(This is a copy of the
original story on the AJC site.)
Reprinted with the permission of the Atlanta Journal and the Atlanta Constitution.
[The Atlanta Journal-Constitution: 11.23.99]
DFACS chief picked; watchdog likely
By Bill Torpy
Atlanta Journal-Constitution Staff Writer
Did 5-year-old Terrell have to die?
State under fire in 5-year-old's death
Gov. Roy Barnes named a new director for Georgia's child protection agency Monday, even as he announced support for an advocate's office that would look over her shoulder.
Juanita Blount-Clark, 47, was heralded by the governor as an "outsider" who will "look at the Division of Family and Children Services with a fresh set of eyes."
"That's important because her job is nothing less than a thorough re-examination of its personnel and operations from the ground up," Barnes said in introducing her.
The governor also said he will support legislation to create an Office of Children's Advocate, an entity separate from DFACS with "the power to investigate and intervene in cases at will."
"Juanita will have a lot more success reforming the state's foster care system if caseworkers and supervisors know that an independent children's advocate is looking over their shoulders," he said. "This job is simply too big for either someone on the inside or someone on the outside to accomplish alone."
Barnes said the advocate would have "unfettered access" to case files, but the public still would not. Records of the agency's cases are generally closed to the public, although state law allows researchers to inspect the records if they can prove in court they have a legitimate need.
The governor said he sees the advocate's position as "an independent inspector general with powers not dependent on the commissioner [of the Department of Human Resources, which oversees DFACS]. It can advocate against the department if necessary."
Barnes said the appointment had nothing to do with news coverage on the circumstances preceding the beating death of Terrell Peterson, although he referred to the 5-year-old boy in his announcement. Terrell died in January 1998 despite eight previous reports to DFACS that the boy or his siblings were being neglected or abused.
"I don't envision an immediate shake-up," said Blount-Clark, an 18-year Department of Public Health employee who heads The Family Connection, a private-public agency that works to establish local coalitions to help children.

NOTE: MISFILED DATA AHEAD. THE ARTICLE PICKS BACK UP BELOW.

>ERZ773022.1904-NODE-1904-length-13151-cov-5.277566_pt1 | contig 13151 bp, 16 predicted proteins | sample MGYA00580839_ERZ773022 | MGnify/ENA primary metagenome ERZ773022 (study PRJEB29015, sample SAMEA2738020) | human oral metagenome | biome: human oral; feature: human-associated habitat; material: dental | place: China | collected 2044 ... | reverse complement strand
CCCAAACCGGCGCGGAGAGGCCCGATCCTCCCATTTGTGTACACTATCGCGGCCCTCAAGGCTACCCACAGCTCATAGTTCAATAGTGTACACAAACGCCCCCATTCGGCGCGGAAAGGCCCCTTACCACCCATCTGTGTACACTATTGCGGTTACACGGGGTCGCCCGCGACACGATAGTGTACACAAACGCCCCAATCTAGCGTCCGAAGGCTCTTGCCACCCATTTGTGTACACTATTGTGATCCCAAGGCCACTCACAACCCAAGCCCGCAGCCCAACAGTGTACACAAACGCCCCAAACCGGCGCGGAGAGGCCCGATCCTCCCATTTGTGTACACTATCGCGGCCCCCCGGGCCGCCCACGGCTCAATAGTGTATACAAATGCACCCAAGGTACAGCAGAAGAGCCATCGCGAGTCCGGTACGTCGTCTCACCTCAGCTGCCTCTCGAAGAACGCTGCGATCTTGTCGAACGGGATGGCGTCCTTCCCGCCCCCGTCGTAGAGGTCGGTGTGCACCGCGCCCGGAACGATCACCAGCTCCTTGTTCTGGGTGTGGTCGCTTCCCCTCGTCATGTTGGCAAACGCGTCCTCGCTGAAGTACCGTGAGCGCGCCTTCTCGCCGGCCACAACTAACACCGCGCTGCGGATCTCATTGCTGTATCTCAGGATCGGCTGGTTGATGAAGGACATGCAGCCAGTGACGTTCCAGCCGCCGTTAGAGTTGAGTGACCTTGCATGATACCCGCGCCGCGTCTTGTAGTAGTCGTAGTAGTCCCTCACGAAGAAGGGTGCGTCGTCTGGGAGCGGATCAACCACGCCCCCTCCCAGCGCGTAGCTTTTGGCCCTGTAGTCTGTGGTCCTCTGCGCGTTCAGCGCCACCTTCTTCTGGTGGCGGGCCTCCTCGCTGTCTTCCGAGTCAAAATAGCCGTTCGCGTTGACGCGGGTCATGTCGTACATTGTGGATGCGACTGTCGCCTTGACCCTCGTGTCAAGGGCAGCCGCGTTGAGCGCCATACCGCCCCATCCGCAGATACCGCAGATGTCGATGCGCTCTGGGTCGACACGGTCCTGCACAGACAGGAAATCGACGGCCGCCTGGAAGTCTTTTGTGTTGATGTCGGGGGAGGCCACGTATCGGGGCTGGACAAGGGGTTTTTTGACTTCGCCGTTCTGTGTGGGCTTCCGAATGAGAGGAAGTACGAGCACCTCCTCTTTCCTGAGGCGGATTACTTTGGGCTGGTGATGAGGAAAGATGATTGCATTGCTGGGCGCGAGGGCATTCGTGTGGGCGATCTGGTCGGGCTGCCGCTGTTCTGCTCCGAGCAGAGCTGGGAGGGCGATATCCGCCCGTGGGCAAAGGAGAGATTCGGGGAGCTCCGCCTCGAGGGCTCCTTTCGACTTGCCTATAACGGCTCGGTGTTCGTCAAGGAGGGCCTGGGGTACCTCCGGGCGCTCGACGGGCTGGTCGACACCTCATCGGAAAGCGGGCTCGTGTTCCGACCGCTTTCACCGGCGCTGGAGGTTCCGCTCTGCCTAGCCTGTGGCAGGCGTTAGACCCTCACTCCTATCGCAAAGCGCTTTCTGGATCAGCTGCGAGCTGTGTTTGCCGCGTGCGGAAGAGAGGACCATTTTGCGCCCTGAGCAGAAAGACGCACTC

"Juanita is a relentlessly positive person and is undaunted by the challenges that those kids face," said Russ Hardin, vice president of the Whitehead Foundation, a private charitable agency that has helped fund The Family Connection. "Juanita has been the pied piper of Family Connections, going all over the state working with localities."
Blount-Clark will take over the department Dec. 16. Steve Love will remain interim director until then.
Barnes spokeswoman Joselyn Butler said the governor's office is still trying to work out the details about the scope of the powers and duties of the proposed advocate.
State Rep. Georganna Sinkfield (D-Atlanta), who this year introduced a bill for an ombudsman/advocate, said the new post must have subpoena power to get records and to talk to children. It also needs the ability "to, if necessary, file suit against the agency itself" to force changes.
"If Georgia is serious, then you need an ombudsman with some teeth," said Sinkfield, who chairs the House Children and Youth Committee. "You have to have some power or they'll get all sorts of runaround."
Attorney Don Keenan, who is suing the state because of the Terrell Peterson case, said he is "deeply disappointed" in Barnes' choice to head DFACS and in how the child advocate would be picked.
Keenan said Blount-Clark is "someone who never criticized DFACS, someone who is intimately knowledgeable with all the personalities there. She is not a fresh face. She is no outsider."
Barnes noted that DHR Commissioner Audrey Horne is moving 171 budgeted positions from welfare casework to child protection units in DFACS. He said those workers must be retrained. The idea is to cut down on the caseload and ease worker burnout, which is systemic.
A state audit revealed the child protection section in Gwinnett County had a 52 percent turnover rate in fiscal 1999. This turnover rate, the audit stressed, has "had a substantial impact on the section's ability to complete their investigations in a timely manner."
Blount-Clark takes over an agency that also has been under fire for miscalculating food stamp benefits. The state miscalculated $73 million in food stamp benefits last year and has exceeded the national average for food stamp error for nine of the past 10 years. Georgia has drawn more than $9.7 million in food stamp sanctions since 1986.
-- Staff writer Craig Schneider contributed to this article.
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